Safe Moving and Handling of Bariatric Patients

Safe Moving and Handling of Bariatric Patients

Moving and handling of bariatric patients can present as a risk for both caregivers and client. Therefore, it is important to use the proper aids to avoid injury and improve work health and safety. Get the occupational therapist's best advice for the safe transfer of bariatric patients.

21. September 2020

By: Occupational Therapist, Pia Beck

When you, as a healthcare professional, need to transfer a bariatric client, you may be concerned about your health and safety and afraid of getting injures. And you are not alone. The bariatric client may also be concerned about how the transfer will proceed and might be afraid of injuring you or of falling on the floor.

Through my 15 years of experience with this group of patients, I have gained extensive knowledge of how to deal with this situation. In this article, I, therefore, present some of my best advice for moving and handling bariatric patients.

Risk Assessment Comes First

When a bariatric client needs to be transferred, there are several things to consider, and as in all other patient transfer situations, thorough preparation is essential. According to a discussion paper from the European Agency for Safety and Health at Work, a risk assessment should always precede any patient handling and transfer, “as these are the riskiest work tasks for healthcare workers” (source). However, many times a lack of time and resources means that risk assessments are overlooked.

But according to a study by The Danish Work Health and Safety Agency, a lack of risk assessment is one of the main causes of acute physical overload of caregivers during patient transfers (source). Therefore, it is always a good idea to start patient transfers here, not least when it comes to moving and handling of bariatric patients.

As with other patients, the risk assessment should include an assessment of the type of patient (physical and cognitive function), the available aids and equipment, and the number of helpers (and their training), possible unexpected loads, and consideration of the room, environment and space.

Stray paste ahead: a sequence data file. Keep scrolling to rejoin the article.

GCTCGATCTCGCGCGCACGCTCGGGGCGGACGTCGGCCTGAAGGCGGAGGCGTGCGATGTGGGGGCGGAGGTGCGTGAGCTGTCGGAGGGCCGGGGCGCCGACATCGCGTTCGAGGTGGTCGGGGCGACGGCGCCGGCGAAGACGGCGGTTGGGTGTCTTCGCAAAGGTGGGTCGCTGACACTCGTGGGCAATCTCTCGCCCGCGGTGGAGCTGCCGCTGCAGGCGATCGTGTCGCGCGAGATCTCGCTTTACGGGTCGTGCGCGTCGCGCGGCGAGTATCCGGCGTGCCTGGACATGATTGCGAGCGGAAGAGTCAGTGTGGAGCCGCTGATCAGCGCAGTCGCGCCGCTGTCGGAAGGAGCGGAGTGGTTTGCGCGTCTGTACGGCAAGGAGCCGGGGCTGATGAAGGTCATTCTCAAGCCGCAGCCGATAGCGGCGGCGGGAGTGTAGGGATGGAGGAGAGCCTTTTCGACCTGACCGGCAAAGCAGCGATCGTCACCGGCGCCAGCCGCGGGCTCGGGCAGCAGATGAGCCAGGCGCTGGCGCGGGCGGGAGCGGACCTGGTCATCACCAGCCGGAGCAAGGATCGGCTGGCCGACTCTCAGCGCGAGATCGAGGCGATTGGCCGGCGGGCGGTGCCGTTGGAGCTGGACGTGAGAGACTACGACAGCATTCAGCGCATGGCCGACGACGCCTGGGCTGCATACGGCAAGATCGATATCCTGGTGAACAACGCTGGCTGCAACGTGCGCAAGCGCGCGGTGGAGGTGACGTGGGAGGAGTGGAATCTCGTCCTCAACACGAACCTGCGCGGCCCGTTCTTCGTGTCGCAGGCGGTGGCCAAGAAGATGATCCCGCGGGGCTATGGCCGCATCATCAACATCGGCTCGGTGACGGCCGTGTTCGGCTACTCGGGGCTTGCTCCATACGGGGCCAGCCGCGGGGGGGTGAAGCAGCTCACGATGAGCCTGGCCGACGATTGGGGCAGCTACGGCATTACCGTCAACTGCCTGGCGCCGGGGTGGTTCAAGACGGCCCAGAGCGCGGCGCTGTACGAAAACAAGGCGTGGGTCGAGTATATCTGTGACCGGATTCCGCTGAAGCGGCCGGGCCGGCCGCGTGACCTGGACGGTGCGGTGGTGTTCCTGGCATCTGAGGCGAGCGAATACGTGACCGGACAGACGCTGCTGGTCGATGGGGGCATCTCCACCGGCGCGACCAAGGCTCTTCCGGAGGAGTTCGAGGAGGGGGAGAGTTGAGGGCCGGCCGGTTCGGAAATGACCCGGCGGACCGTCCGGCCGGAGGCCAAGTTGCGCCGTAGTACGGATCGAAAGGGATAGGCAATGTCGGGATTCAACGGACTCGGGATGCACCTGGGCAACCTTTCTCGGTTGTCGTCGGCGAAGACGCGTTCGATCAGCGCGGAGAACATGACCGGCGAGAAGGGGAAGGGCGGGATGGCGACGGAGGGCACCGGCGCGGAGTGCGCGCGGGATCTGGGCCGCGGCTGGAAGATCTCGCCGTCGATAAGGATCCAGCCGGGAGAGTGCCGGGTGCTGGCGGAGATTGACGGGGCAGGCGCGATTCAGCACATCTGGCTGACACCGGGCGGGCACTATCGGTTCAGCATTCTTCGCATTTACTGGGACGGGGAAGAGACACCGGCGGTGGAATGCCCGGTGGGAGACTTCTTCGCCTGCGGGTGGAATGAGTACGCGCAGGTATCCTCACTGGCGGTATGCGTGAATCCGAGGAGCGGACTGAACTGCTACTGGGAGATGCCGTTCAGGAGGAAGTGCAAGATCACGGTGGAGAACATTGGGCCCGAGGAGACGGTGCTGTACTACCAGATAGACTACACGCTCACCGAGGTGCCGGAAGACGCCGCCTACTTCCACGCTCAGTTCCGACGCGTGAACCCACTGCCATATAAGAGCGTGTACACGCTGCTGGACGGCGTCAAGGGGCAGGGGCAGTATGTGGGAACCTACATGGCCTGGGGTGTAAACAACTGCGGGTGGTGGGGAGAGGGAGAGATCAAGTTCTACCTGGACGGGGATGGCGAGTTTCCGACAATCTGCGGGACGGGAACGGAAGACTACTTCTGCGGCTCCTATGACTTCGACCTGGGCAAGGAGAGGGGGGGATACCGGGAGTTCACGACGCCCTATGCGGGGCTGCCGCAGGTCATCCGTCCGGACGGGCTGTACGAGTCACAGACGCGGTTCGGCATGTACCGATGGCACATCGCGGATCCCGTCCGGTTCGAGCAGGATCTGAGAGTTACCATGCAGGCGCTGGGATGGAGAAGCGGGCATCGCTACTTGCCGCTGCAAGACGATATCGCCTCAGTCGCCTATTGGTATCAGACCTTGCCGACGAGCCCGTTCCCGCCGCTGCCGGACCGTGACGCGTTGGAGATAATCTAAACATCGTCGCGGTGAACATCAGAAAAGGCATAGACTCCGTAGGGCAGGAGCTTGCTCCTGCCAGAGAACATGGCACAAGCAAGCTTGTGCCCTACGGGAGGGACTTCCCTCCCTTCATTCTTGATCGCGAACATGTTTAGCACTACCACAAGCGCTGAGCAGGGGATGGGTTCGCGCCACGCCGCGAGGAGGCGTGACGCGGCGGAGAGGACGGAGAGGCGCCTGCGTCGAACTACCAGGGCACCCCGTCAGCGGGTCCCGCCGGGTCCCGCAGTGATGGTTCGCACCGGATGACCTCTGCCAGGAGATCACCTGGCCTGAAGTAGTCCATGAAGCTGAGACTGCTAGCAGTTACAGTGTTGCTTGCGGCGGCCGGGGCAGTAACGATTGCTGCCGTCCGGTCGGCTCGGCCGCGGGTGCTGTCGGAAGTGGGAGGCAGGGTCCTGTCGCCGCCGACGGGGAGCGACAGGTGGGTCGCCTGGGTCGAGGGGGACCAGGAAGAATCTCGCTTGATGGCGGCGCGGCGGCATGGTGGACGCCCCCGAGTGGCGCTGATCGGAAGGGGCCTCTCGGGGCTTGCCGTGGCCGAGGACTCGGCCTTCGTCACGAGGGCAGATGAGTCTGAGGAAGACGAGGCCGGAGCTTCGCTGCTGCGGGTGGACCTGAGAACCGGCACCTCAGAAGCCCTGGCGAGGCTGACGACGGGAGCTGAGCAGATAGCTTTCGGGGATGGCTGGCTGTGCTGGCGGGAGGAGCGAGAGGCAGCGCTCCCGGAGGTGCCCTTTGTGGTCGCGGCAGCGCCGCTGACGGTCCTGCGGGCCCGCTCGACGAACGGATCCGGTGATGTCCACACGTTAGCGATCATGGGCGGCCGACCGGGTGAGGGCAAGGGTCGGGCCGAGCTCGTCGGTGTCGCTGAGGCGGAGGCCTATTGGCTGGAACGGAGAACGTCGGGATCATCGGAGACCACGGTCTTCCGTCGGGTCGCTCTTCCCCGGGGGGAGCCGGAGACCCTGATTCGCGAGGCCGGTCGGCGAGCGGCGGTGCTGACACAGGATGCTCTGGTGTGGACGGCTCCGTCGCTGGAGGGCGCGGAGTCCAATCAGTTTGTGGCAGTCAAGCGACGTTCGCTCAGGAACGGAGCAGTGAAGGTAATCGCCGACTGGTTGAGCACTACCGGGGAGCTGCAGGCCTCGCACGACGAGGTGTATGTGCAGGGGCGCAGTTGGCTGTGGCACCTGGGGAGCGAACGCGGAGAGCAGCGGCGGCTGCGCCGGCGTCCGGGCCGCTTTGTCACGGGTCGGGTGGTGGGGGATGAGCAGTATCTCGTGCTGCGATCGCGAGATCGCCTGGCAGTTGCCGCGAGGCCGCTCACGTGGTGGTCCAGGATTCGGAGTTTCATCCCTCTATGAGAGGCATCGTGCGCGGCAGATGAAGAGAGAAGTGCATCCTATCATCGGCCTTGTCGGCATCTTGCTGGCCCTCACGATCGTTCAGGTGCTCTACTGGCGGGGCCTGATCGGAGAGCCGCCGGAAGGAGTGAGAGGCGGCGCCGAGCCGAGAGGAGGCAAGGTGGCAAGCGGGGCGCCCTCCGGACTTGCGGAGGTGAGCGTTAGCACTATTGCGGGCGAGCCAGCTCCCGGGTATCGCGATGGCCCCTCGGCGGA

However, with the bariatric patient, some other factors are important to consider. Below I will review the three factors, especially relevant when it comes to the transfer of bariatric patients.

The Bariatric Client's Mobility

Before you start moving and handling a bariatric patient, the first thing you need to do is to clarify what physical and cognitive resources the client has. Some health professionals who have no, or very limited, experience with bariatric patients may mistakenly assume that the client has more restrictions than they actually do, and therefore do not make use of the client's abilities.

Many bariatric clients develop new ways of moving and may be able to do many things independently, such as put on shoes themselves, even if you would not think so from looking at them. This is why it is crucial to involve the bariatric client in the planning process and to ask the client how they usually do certain things and what they are comfortable with.

However, it is also important to be aware that although the client can walk around on their own, it can be difficult for them to move around when lying in a bed. This is because of the shifts in weight distribution that occur when we lie down, which can limit the bariatric client’s movements.

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The Bariatric Client's Tissue

The second thing to take into account when moving and handling bariatric patients is the way the client’s fatty tissue is deposited and whether it is soft or firm. This is to avoid the tissue moving unexpectedly, when turning the client.